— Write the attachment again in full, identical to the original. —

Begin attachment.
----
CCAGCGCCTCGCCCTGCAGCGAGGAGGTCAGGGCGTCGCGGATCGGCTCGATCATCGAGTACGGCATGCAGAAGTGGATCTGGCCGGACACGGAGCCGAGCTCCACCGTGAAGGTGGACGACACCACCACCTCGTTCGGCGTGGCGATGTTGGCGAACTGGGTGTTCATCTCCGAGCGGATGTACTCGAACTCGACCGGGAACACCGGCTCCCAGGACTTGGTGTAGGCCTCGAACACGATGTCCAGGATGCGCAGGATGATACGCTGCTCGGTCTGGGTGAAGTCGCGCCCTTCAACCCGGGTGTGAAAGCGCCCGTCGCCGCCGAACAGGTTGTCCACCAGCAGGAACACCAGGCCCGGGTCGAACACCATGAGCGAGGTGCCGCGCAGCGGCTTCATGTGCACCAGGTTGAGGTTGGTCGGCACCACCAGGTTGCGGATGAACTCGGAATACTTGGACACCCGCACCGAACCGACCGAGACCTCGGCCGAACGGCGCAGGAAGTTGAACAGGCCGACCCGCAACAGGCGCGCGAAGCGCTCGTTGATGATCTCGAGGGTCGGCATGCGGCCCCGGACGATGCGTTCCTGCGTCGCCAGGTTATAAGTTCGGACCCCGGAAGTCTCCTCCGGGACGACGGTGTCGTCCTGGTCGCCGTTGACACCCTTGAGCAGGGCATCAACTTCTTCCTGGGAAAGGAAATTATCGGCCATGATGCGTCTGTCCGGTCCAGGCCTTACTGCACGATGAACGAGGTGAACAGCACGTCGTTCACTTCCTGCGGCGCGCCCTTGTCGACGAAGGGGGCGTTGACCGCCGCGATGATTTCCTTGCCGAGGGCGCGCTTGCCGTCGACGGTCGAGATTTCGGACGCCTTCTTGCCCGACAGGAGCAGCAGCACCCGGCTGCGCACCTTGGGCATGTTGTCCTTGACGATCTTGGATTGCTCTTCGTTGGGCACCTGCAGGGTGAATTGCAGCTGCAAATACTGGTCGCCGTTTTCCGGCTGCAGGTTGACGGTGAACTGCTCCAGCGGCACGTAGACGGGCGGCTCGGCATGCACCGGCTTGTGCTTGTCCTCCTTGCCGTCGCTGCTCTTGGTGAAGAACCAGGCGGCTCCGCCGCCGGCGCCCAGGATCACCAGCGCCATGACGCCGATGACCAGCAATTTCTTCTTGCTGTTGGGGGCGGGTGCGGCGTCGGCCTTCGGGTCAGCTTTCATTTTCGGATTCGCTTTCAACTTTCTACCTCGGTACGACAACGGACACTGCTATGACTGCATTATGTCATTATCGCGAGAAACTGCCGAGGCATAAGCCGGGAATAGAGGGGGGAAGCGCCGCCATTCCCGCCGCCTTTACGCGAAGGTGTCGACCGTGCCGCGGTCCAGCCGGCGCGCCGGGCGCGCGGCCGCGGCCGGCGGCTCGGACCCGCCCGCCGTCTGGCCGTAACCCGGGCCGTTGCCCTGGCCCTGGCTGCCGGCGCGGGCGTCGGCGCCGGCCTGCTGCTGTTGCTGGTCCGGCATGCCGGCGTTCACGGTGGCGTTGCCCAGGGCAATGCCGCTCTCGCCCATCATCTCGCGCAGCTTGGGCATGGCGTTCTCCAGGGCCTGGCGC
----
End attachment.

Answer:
CCAGCGCCTCGCCCTGCAGCGAGGAGGTCAGGGCGTCGCGGATCGGCTCGATCATCGAGTACGGCATGCAGAAGTGGATCTGGCCGGACACGGAGCCGAGCTCCACCGTGAAGGTGGACGACACCACCACCTCGTTCGGCGTGGCGATGTTGGCGAACTGGGTGTTCATCTCCGAGCGGATGTACTCGAACTCGACCGGGAACACCGGCTCCCAGGACTTGGTGTAGGCCTCGAACACGATGTCCAGGATGCGCAGGATGATACGCTGCTCGGTCTGGGTGAAGTCGCGCCCTTCAACCCGGGTGTGAAAGCGCCCGTCGCCGCCGAACAGGTTGTCCACCAGCAGGAACACCAGGCCCGGGTCGAACACCATGAGCGAGGTGCCGCGCAGCGGCTTCATGTGCACCAGGTTGAGGTTGGTCGGCACCACCAGGTTGCGGATGAACTCGGAATACTTGGACACCCGCACCGAACCGACCGAGACCTCGGCCGAACGGCGCAGGAAGTTGAACAGGCCGACCCGCAACAGGCGCGCGAAGCGCTCGTTGATGATCTCGAGGGTCGGCATGCGGCCCCGGACGATGCGTTCCTGCGTCGCCAGGTTATAAGTTCGGACCCCGGAAGTCTCCTCCGGGACGACGGTGTCGTCCTGGTCGCCGTTGACACCCTTGAGCAGGGCATCAACTTCTTCCTGGGAAAGGAAATTATCGGCCATGATGCGTCTGTCCGGTCCAGGCCTTACTGCACGATGAACGAGGTGAACAGCACGTCGTTCACTTCCTGCGGCGCGCCCTTGTCGACGAAGGGGGCGTTGACCGCCGCGATGATTTCCTTGCCGAGGGCGCGCTTGCCGTCGACGGTCGAGATTTCGGACGCCTTCTTGCCCGACAGGAGCAGCAGCACCCGGCTGCGCACCTTGGGCATGTTGTCCTTGACGATCTTGGATTGCTCTTCGTTGGGCACCTGCAGGGTGAATTGCAGCTGCAAATACTGGTCGCCGTTTTCCGGCTGCAGGTTGACGGTGAACTGCTCCAGCGGCACGTAGACGGGCGGCTCGGCATGCACCGGCTTGTGCTTGTCCTCCTTGCCGTCGCTGCTCTTGGTGAAGAACCAGGCGGCTCCGCCGCCGGCGCCCAGGATCACCAGCGCCATGACGCCGATGACCAGCAATTTCTTCTTGCTGTTGGGGGCGGGTGCGGCGTCGGCCTTCGGGTCAGCTTTCATTTTCGGATTCGCTTTCAACTTTCTACCTCGGTACGACAACGGACACTGCTATGACTGCATTATGTCATTATCGCGAGAAACTGCCGAGGCATAAGCCGGGAATAGAGGGGGGAAGCGCCGCCATTCCCGCCGCCTTTACGCGAAGGTGTCGACCGTGCCGCGGTCCAGCCGGCGCGCCGGGCGCGCGGCCGCGGCCGGCGGCTCGGACCCGCCCGCCGTCTGGCCGTAACCCGGGCCGTTGCCCTGGCCCTGGCTGCCGGCGCGGGCGTCGGCGCCGGCCTGCTGCTGTTGCTGGTCCGGCATGCCGGCGTTCACGGTGGCGTTGCCCAGGGCAATGCCGCTCTCGCCCATCATCTCGCGCAGCTTGGGCATGGCGTTCTCCAGGGCCTGGCGC